First of all - carbs will not inherently make you gain tissue (water is not a tissue), overconsuming energy will. The fact that 2,000 calories a day made you lose weight means you were in a calorie deficit. The fact that you limited carbohydrates did not inherently make you lose weight. This is the first thing to keep in mind.

Secondarily, and perhaps seemingly contradicting what I just wrote, the macronutrient breakdown of whatever daily calorie allotment you have will affect your ability to maintain it. Protein and fat tend to be more satiating than carbohydrates for most (not all), and therefore, maintaining a baseline intake of protein and fat can make sticking to your energy intake easier. Not to mention protein’s role in maintaining muscle mass and the importance of fatty acids for hormone production.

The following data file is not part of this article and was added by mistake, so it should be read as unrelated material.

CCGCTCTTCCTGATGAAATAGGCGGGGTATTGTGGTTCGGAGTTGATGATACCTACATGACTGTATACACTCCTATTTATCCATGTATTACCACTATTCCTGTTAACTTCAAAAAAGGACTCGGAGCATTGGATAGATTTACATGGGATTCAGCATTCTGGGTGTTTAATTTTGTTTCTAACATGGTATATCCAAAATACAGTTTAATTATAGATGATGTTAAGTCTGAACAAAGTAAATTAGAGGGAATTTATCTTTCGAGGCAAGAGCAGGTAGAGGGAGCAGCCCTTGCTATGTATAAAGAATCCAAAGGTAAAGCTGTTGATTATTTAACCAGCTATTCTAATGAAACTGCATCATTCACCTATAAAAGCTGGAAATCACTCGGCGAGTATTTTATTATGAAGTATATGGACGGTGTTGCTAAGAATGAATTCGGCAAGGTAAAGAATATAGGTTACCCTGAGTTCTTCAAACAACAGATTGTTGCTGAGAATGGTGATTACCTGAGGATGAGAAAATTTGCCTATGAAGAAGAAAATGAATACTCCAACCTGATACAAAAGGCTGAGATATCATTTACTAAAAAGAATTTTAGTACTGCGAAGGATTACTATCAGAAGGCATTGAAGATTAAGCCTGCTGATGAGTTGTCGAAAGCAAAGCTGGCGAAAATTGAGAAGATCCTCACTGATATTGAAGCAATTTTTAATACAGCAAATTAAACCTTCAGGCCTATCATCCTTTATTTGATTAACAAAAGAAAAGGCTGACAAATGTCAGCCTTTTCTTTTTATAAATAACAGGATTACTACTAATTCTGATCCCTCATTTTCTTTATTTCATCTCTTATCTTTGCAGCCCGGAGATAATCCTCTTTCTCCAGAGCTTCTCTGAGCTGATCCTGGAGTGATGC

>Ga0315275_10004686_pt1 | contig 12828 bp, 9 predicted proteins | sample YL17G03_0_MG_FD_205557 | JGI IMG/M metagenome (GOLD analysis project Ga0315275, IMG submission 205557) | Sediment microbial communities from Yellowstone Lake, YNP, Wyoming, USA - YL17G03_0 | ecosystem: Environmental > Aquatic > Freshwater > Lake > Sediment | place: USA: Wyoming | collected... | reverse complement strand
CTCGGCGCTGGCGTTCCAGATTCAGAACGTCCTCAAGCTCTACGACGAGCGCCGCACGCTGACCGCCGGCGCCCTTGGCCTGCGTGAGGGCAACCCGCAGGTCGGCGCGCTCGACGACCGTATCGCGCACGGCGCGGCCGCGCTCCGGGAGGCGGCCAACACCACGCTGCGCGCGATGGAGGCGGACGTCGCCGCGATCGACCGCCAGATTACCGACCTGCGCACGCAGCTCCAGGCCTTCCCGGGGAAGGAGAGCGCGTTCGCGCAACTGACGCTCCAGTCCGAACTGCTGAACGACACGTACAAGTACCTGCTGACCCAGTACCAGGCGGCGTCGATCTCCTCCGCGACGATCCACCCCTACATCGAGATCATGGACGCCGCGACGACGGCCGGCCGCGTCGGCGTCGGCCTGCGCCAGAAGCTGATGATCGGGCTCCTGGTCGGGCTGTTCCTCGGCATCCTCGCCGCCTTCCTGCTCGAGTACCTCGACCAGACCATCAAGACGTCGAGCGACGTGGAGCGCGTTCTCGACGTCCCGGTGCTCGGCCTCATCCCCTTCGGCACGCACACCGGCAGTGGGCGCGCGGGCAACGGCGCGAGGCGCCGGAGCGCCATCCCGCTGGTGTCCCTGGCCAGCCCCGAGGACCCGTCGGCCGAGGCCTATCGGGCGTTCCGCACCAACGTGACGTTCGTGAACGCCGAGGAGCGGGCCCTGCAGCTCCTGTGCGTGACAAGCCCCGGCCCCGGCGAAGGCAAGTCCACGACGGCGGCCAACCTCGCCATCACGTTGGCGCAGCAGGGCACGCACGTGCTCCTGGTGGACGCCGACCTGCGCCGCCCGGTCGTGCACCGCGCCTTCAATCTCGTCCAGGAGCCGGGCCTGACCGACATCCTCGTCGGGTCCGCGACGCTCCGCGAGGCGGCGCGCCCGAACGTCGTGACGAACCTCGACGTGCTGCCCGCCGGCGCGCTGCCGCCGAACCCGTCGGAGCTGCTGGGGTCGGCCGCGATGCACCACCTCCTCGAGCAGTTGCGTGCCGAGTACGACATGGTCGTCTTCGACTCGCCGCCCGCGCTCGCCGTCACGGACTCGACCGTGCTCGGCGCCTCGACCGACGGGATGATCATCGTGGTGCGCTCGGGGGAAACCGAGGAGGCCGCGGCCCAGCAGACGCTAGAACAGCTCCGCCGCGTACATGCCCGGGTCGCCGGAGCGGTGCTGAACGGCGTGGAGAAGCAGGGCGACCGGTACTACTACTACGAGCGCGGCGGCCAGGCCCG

My recommendation is to do what Alex Wild has described on the podcast at length, with some modifications. Set a protein and fat target that you maintain daily. Start out at 1g of protein per lb of bodyweight and about half that in grams of fat. The rest of you daily intake will be carbohydrate. On days where you ride 4 hours, you’ll have to increase your calorie intake. Where will those calories come from? Carbohydrates. On days where you don’t ride at all you will have to reduce calorie intake. Where does the reduction happen? Carbohydrates. Will eating nothing but cereal on rest days make you fat? No, if you don’t eat more than you need. However, will it be more satiating to consume only chicken breast on such a day? Probably. Not saying you have to, just suggesting that it might make it easier to stick to a calorie goal.